Sulky word wins fourth Scrabble world title for New Zealander

A Scrabble board
A Scrabble board Copyright Flickr/Thebarrowboy
Copyright Flickr/Thebarrowboy
By Alice Tidey
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The final score was 575-452 with "groutier" scoring 68 points.


"Groutier" means cross, sulky or sullen, but for New Zealander Nigel Richards, who laid it down as his final word during the deciding match at the Scrabble World Championships on Sunday, the word spelt victory.

Richards, 51, beat Californian Jesse Day in the final of the English-language World Championships held in London, UK, on Sunday.

The final score was 575-452 for Richards, with "groutier" scoring 68 points.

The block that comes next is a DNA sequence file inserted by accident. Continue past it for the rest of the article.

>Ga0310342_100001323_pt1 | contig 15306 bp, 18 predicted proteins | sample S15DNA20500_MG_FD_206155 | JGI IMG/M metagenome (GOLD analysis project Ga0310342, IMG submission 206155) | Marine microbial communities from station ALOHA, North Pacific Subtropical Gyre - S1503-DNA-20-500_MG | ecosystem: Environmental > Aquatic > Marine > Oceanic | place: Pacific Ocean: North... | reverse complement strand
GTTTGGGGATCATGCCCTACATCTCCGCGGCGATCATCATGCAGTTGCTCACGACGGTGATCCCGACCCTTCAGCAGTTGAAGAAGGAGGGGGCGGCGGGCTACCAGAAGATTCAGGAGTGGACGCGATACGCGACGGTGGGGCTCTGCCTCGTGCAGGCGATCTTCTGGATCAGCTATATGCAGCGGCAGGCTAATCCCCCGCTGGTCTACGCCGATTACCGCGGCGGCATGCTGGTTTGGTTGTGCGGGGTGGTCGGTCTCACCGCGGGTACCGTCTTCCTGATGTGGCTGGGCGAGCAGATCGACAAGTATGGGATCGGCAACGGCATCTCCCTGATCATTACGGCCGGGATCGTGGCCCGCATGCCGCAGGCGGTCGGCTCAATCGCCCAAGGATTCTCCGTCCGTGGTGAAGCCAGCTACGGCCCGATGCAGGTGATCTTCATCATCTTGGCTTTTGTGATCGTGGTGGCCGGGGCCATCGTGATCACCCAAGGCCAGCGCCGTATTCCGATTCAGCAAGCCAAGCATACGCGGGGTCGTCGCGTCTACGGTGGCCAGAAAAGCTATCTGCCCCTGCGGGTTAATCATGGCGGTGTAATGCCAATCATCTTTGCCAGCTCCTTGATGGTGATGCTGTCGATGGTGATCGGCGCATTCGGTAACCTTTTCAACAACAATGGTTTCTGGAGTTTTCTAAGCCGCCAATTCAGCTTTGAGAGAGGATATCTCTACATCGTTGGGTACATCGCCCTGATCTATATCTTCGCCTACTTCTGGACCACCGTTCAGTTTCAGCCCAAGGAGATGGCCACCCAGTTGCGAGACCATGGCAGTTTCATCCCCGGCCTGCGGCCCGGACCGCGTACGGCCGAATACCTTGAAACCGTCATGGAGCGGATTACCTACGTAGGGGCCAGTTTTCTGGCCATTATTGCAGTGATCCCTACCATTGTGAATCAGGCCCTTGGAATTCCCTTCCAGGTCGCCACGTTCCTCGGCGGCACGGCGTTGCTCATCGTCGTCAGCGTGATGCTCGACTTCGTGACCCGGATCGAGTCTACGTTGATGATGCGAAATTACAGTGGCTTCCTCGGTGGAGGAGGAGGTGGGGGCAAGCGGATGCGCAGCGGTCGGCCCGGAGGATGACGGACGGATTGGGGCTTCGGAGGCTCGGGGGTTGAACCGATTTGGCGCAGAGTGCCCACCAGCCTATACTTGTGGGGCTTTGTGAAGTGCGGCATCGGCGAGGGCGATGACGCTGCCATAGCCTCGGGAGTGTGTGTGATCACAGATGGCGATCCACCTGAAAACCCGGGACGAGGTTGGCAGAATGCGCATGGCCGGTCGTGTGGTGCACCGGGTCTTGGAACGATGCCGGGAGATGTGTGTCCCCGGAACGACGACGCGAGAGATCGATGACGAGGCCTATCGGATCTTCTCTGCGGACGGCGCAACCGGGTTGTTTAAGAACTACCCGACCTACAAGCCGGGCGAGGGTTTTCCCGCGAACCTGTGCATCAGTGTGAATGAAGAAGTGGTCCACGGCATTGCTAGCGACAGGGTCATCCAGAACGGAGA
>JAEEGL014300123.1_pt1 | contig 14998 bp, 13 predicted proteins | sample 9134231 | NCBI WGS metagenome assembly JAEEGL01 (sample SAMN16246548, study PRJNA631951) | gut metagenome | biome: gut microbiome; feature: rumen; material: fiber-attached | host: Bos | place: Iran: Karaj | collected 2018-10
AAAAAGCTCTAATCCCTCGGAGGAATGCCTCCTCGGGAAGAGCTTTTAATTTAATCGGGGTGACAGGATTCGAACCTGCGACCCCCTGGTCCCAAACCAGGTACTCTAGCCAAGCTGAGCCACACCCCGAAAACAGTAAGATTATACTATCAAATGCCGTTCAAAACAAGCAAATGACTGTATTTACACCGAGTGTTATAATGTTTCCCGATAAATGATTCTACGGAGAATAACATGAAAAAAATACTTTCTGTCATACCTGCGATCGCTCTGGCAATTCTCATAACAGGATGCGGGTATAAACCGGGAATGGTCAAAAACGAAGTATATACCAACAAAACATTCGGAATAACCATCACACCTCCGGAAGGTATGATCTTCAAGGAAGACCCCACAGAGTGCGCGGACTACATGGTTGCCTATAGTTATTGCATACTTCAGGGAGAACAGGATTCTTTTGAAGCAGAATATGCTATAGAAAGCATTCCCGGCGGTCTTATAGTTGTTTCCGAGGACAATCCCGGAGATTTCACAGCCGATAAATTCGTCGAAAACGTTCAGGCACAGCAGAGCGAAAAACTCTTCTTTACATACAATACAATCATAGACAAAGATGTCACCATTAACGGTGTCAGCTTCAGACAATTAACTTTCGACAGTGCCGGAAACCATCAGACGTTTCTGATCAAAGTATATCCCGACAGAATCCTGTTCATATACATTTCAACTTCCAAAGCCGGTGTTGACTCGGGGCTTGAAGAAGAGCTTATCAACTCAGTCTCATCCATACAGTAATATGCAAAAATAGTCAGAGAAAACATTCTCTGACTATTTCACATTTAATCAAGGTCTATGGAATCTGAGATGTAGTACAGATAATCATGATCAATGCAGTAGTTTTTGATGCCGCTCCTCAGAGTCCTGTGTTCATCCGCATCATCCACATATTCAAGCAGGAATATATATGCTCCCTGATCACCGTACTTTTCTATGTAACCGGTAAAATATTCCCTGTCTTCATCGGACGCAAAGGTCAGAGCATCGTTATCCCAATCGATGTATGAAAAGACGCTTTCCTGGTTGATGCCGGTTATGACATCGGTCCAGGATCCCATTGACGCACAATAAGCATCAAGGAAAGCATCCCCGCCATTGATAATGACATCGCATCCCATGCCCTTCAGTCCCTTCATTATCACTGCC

"I am absolutely thrilled to have won two world championships this year," Richards told the Press Association news agency. He also won the French language championship.

"It was a closely-fought championship and Jesse was a very impressive opponent to play," he added.

Richards also played "zonular" (a little zone, belt, band, or the like) for 100 points and "phenolic" (a synthetic resin), which earned him 84 points.

Meanwhile Day laid down "maledict" (to put a curse on) for 95 points.

Shortly after his defeat, Day wrote on Twitter that it had been the "most memorable game" of his life and said: "drawing the Q down the end did me in"

He added: "The experience of a lifetime, and an immense privilege to play the best player of all time, Nigel Richards. I hope that I showed good games to everyone watching."

Richards had previously won three English-language World Championships in 2007, 2011 and 2013. He has also won the French World Championships in 2015 and 2018.

Prize pool for the tournament was $20,000 (€17,500).

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